Sometimes it's for safety or insurance purposes, and sometimes it just suits the station better.
In Ocean City, Md., volunteer fire company president Cliff Christello said the company is weighing the possibility of installing a slide at its new firehouse, which is still on the drawing board. He said the company won't be installing a pole because the insurer balked.
Christello said the potential injuries a firefighter faces when up against a 20-foot drop aren't minor. A knee or ankle could sustain real damage by coming to an abrupt stop at the end.
"And to be honest with you, the national trend is doing away from them (poles), because of insurance reasons. Because they've done this study, and they've said 'These guys are spraining their ankles, and everything else on the pole,'" he said.
The liability risk of fire poles is typically a workers compensation issue, one handled at the municipal level, according to Scott Harkins, senior vice president of Risk Control Services for Volunteer Firemen's Insurance Services Inc., an insurer of emergency services operations.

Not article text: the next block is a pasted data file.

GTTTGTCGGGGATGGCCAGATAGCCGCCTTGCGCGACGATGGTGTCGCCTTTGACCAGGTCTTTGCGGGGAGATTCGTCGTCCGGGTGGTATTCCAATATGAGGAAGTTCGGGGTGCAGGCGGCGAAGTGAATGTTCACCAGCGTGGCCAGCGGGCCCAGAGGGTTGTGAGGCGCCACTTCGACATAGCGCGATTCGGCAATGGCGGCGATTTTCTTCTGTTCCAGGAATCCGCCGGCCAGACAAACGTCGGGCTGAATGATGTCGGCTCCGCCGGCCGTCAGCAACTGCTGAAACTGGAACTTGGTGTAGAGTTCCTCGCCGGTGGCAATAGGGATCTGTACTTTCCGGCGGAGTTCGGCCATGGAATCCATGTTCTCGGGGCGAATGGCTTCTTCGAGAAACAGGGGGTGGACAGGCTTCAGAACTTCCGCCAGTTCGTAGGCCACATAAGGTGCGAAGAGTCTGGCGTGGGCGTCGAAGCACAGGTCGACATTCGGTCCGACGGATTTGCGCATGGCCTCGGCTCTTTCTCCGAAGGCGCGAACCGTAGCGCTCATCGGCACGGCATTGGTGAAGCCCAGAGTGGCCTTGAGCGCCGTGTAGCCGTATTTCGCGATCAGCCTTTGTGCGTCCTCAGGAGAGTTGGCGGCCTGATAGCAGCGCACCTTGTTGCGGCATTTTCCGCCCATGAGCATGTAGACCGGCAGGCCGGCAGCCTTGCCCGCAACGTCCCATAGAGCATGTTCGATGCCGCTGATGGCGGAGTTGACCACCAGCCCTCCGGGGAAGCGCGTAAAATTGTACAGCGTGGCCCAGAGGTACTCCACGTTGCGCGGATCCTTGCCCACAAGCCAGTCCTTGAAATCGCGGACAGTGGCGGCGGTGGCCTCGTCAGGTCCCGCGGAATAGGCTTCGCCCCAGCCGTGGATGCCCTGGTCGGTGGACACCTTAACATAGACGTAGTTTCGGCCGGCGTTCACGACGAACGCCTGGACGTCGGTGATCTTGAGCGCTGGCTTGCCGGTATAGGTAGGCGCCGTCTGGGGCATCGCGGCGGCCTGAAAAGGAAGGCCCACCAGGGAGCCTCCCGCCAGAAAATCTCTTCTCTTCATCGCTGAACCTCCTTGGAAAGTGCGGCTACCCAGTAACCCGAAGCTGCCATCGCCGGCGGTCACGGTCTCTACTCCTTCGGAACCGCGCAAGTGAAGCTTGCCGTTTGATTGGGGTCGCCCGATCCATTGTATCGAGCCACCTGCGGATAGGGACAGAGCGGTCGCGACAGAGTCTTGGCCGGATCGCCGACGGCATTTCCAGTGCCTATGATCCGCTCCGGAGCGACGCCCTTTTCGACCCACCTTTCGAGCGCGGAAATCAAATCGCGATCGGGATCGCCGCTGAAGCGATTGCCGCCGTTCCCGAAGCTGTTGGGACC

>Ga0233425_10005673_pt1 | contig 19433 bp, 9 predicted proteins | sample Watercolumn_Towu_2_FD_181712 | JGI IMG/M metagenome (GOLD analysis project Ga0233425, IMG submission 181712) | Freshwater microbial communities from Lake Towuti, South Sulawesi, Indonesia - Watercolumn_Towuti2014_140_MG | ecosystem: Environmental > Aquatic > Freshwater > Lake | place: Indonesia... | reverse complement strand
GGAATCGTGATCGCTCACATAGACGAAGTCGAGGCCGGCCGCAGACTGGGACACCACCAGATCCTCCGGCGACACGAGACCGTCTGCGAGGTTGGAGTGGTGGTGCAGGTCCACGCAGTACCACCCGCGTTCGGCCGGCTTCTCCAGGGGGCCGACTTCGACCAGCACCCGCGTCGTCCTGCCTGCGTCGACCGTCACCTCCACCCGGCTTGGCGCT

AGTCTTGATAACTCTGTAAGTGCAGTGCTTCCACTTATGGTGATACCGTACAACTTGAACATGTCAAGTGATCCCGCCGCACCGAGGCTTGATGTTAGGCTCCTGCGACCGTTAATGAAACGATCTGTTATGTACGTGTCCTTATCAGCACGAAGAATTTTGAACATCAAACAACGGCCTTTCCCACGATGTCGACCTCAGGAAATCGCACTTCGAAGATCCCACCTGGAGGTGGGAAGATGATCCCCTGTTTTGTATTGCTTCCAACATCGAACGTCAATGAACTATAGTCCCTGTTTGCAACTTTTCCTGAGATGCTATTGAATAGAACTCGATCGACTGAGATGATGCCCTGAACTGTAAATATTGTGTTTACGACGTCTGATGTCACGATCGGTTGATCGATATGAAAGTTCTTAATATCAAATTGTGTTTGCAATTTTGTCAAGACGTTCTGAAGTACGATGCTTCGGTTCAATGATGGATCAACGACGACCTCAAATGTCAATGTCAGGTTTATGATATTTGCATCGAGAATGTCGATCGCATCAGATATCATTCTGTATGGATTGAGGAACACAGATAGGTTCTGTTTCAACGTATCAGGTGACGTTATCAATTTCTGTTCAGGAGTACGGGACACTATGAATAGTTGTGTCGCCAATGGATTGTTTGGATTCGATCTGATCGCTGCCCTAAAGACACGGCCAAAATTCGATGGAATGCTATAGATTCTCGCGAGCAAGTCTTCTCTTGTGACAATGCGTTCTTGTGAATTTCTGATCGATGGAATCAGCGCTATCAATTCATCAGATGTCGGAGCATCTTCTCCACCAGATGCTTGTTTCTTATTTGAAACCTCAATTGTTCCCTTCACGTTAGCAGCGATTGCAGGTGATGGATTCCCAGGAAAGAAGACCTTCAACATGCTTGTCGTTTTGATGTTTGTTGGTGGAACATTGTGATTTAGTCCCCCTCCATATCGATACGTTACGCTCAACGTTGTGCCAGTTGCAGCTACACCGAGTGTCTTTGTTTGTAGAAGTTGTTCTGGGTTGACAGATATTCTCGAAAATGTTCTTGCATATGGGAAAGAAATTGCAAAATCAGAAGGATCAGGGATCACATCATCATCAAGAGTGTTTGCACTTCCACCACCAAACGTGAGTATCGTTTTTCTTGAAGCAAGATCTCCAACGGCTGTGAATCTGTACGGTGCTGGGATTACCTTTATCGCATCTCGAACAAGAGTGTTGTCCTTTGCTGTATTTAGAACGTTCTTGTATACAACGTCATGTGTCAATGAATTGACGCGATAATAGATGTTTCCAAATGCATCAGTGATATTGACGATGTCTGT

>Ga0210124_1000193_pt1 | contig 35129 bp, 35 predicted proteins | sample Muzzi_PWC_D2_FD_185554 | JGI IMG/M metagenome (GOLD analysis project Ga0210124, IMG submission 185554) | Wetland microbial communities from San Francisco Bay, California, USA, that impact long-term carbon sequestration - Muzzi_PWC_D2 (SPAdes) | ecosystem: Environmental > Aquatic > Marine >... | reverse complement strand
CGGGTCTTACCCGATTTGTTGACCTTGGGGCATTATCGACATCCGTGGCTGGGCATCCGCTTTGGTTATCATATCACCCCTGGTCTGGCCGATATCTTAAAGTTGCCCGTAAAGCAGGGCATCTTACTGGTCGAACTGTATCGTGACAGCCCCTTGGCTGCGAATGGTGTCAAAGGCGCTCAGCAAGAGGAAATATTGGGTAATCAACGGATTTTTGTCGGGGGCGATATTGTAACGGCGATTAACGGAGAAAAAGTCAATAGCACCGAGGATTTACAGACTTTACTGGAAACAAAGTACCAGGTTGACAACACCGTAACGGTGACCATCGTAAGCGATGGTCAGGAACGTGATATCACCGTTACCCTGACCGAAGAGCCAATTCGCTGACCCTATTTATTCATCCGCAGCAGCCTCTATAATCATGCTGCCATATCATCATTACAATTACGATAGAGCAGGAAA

In Dublin, Ohio, firefighters skipped the pole when they built Fire Station 95 because nagging injuries had plagued others late in their careers, according to former chief Gene Bostick.
The station's design constraints -- it's built into the base of a water tower -- demanded something other than a fire pole.
"You don't have the impact when they come down, to maybe do injury to the back or neck or shoulders," Bostick said.
The National Fire Protection Association in Quincy, Mass., takes no official stance on whether slides or poles are superior.
"You have to have it in a gated enclosure or behind a door," said NFPA spokesman Ken Willette. "We leave it to the local community to determine whether a fire pole is correct for them or not."
Written by USA TODAY
Courtesy of YellowBrix - YellowBrix